We had dinner with friends the other night - our first friends here in Vermont. We reminisced, as we walked through the woods, about how different the kids were when we first moved here, and how they’ve changed over the past year.
In our neighborhood in D.C., outside time centered around trips to the playground, family outings to nature centers, and walks around the monuments. A special outing on a cold, rainy day was a bus ride to the train station for hot coco – or for a really special outing, a ride on the bus and metro, escalator included. My kids were city kids.
When we arrived in Vermont, I eagerly tried to send them out to play in the yard while I made dinner, or cleaned, or just wanted a moment of quiet. But they wouldn’t go. They’d stand stubbornly by the door and wait for me. If I did manage to shoo them out the door, they’d wander aimlessly around the driveway for a few minutes before returning to the steps to peer through the window to see when I was coming out to join them. These same kids who would race down the city block, let themselves into the playground, and climb for hours without a second glance at me seemed uncomfortable in this new, undefined space around our house. They were fearful of the woods and wary of the steep slope of the driveway and street. There were no fences holding them safely in their play space, no sidewalks or stop signs to mark their boundaries. It must have been overwhelming to a three- and five-year-old.
But slowly they have eased into their new surroundings, regaining the confidence they had in the city. Katherine started biking up and down the hill, and Clara started digging in the mud and collecting rocks. Katherine joined me on long walks in the woods, and Clara followed caterpillars across the driveway. By spring, they were out the door before I could stop them.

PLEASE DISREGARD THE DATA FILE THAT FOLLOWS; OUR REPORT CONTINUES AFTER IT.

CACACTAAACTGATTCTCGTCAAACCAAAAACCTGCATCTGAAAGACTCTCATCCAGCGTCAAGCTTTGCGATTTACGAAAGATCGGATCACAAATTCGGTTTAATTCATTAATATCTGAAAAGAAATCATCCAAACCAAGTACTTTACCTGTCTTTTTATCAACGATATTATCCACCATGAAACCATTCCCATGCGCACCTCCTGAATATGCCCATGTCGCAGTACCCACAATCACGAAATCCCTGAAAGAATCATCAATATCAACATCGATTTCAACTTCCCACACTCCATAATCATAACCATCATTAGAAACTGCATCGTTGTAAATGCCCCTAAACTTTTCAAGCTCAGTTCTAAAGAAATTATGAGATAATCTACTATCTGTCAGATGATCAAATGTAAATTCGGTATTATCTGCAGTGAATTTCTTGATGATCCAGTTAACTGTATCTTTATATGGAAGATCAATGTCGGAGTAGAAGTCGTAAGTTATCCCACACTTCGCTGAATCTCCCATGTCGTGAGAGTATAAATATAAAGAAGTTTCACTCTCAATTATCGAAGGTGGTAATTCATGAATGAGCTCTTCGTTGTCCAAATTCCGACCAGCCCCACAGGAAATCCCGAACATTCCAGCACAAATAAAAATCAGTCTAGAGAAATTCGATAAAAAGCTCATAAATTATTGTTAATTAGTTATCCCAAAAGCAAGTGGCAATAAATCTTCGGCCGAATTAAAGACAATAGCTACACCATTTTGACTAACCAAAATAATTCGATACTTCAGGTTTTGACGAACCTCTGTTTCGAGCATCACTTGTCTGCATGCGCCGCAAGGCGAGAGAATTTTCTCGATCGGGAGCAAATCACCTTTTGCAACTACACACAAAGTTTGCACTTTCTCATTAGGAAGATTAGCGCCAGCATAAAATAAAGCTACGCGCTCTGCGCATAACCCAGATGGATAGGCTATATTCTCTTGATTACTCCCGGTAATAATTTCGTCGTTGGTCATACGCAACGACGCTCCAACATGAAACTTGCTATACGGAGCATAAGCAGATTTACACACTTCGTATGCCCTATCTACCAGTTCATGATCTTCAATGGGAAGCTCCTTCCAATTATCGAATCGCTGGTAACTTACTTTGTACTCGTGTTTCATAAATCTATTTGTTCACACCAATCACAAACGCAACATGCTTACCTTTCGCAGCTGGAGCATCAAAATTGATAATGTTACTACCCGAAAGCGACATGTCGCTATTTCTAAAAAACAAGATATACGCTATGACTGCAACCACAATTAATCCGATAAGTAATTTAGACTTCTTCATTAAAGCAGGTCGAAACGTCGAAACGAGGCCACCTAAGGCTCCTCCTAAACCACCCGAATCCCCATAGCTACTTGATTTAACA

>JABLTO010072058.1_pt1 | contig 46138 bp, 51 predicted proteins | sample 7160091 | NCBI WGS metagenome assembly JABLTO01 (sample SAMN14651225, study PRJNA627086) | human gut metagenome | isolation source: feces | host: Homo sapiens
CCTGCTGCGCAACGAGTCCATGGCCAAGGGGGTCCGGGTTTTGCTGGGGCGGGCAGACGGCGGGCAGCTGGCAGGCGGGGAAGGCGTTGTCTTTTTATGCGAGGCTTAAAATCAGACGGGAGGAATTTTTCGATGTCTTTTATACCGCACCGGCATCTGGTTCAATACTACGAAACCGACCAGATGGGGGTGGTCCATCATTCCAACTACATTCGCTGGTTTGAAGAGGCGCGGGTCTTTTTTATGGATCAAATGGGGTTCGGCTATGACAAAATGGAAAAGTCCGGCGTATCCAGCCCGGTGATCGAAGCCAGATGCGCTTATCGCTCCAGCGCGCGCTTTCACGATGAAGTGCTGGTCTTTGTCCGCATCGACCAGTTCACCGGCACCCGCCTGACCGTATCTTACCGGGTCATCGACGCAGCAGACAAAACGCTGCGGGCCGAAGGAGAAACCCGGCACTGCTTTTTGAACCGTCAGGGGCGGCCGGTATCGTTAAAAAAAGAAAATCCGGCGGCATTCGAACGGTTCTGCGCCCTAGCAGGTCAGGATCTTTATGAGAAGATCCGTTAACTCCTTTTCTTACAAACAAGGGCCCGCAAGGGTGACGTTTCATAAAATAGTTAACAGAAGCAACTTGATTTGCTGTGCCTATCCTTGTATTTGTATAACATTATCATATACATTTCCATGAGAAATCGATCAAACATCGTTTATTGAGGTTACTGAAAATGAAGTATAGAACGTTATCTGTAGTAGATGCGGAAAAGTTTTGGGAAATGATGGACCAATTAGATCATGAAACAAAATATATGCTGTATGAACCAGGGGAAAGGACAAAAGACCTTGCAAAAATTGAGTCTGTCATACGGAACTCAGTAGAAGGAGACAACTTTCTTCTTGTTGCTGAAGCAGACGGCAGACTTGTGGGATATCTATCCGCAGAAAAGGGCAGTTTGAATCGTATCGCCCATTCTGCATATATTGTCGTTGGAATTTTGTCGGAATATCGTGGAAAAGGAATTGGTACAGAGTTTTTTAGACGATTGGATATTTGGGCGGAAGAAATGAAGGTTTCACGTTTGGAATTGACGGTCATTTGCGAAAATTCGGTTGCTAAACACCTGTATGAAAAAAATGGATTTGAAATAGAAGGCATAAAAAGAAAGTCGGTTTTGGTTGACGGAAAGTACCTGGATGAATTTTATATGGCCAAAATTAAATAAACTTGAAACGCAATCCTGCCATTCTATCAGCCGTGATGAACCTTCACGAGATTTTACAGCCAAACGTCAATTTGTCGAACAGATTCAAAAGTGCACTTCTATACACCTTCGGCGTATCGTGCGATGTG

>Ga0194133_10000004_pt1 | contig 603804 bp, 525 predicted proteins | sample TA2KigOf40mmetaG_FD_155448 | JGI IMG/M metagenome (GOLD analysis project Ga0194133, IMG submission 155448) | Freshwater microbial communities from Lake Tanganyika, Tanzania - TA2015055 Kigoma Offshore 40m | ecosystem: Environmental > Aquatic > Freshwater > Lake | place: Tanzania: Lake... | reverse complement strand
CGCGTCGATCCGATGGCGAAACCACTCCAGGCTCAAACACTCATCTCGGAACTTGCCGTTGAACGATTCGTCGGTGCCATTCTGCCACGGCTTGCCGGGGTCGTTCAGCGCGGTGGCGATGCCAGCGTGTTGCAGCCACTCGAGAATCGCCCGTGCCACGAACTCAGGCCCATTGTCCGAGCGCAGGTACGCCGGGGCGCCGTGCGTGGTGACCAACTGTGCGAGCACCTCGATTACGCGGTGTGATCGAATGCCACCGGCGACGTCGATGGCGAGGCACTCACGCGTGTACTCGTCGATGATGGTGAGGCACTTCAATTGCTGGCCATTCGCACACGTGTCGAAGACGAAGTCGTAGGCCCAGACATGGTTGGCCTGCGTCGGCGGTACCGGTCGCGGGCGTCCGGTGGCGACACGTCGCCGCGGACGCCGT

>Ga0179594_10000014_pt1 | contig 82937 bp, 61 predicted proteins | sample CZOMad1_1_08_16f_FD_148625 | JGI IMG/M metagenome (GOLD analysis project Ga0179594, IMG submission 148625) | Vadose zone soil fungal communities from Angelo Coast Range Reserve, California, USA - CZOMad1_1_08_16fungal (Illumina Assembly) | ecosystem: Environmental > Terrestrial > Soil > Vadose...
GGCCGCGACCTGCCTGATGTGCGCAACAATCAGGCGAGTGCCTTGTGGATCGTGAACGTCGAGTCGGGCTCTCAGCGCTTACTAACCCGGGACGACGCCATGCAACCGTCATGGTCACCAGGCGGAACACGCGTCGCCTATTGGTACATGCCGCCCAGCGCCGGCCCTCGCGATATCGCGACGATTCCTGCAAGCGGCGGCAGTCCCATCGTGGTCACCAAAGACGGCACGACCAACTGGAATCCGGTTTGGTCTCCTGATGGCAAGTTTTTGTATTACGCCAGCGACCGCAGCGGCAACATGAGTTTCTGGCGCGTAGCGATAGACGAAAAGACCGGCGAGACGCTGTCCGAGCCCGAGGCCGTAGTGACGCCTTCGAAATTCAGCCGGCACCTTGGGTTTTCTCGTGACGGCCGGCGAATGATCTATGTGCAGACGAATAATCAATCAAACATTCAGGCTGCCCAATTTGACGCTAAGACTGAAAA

Now, in our new home even further out in the country, we walked through the woods with the friends who had welcomed our city kids to their neighborhood one year ago. The kids ran ahead of us, disappearing into the trees, only an occasional streak of yellow shirt or shriek of laughter giving us a sense of where they were. They looped around, meeting us from the other direction, red-faced and out-of-breath, pausing for only a minute before running off into their new freedom again. The woods is now their playground, and they have settled in.
I am reminded once again of the advice I was given years ago: it takes a year, a complete cycle through the seasons, to adjust to a major life change.